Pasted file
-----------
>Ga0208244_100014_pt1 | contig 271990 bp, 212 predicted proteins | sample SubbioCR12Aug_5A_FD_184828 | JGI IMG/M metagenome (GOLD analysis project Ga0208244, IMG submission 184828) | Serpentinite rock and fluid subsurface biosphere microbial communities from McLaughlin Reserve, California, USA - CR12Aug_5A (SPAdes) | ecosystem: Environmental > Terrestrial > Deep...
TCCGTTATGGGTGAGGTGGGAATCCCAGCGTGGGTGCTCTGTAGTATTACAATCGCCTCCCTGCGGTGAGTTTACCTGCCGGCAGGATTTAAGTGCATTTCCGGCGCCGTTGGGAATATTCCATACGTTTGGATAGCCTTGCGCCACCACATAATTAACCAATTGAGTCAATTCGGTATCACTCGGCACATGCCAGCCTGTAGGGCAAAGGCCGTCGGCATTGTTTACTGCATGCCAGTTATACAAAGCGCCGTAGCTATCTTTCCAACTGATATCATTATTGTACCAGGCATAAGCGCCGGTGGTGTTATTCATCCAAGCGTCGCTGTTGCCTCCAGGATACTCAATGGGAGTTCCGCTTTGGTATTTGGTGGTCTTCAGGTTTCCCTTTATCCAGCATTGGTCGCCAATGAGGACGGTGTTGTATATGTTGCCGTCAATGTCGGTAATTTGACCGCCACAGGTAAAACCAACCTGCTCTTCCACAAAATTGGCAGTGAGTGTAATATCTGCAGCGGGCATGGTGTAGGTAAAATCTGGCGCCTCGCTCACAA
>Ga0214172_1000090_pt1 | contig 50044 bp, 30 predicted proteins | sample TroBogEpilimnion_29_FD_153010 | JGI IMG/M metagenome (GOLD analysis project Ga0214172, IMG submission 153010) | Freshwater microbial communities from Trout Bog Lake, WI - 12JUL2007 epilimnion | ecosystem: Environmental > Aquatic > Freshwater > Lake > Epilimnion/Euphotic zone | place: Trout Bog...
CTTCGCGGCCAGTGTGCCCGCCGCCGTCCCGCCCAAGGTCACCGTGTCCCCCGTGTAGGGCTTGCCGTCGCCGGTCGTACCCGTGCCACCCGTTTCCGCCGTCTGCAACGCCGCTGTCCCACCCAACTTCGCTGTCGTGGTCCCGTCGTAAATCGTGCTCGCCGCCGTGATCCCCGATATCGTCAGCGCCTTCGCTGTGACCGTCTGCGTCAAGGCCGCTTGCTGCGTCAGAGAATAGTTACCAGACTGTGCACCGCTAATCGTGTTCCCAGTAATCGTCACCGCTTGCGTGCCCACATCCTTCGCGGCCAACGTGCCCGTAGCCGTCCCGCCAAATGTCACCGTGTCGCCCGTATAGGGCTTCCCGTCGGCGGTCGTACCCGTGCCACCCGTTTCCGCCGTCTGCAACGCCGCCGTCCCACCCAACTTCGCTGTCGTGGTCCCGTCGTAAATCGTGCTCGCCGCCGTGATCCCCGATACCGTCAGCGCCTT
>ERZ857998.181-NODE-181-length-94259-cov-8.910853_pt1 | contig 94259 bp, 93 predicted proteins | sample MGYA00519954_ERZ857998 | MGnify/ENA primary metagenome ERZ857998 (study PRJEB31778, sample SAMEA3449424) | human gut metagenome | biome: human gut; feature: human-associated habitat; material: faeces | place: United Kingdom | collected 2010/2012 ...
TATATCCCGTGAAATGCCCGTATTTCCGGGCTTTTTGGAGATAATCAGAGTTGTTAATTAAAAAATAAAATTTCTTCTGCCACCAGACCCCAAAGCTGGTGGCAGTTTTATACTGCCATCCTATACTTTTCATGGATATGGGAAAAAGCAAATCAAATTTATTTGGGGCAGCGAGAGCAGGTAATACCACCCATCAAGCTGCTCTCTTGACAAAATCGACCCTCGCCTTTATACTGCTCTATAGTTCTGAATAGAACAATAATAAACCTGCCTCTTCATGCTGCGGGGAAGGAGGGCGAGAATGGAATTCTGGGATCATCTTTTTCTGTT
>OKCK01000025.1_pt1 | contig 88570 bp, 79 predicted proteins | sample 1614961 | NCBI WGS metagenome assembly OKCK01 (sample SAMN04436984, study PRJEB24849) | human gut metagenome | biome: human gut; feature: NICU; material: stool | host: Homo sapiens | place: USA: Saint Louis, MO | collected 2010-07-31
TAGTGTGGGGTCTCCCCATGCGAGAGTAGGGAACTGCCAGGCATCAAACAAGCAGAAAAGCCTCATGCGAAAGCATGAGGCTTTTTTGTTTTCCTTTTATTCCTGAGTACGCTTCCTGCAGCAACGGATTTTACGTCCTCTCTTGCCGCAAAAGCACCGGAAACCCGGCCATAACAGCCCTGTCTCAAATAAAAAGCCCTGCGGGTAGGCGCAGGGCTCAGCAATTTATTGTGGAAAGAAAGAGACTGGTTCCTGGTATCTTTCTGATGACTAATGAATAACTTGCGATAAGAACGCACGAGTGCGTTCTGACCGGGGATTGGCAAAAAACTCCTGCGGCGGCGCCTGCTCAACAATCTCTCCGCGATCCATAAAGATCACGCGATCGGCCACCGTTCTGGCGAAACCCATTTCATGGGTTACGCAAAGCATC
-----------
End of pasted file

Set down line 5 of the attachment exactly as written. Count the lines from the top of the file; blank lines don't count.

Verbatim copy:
>ERZ857998.181-NODE-181-length-94259-cov-8.910853_pt1 | contig 94259 bp, 93 predicted proteins | sample MGYA00519954_ERZ857998 | MGnify/ENA primary metagenome ERZ857998 (study PRJEB31778, sample SAMEA3449424) | human gut metagenome | biome: human gut; feature: human-associated habitat; material: faeces | place: United Kingdom | collected 2010/2012 ...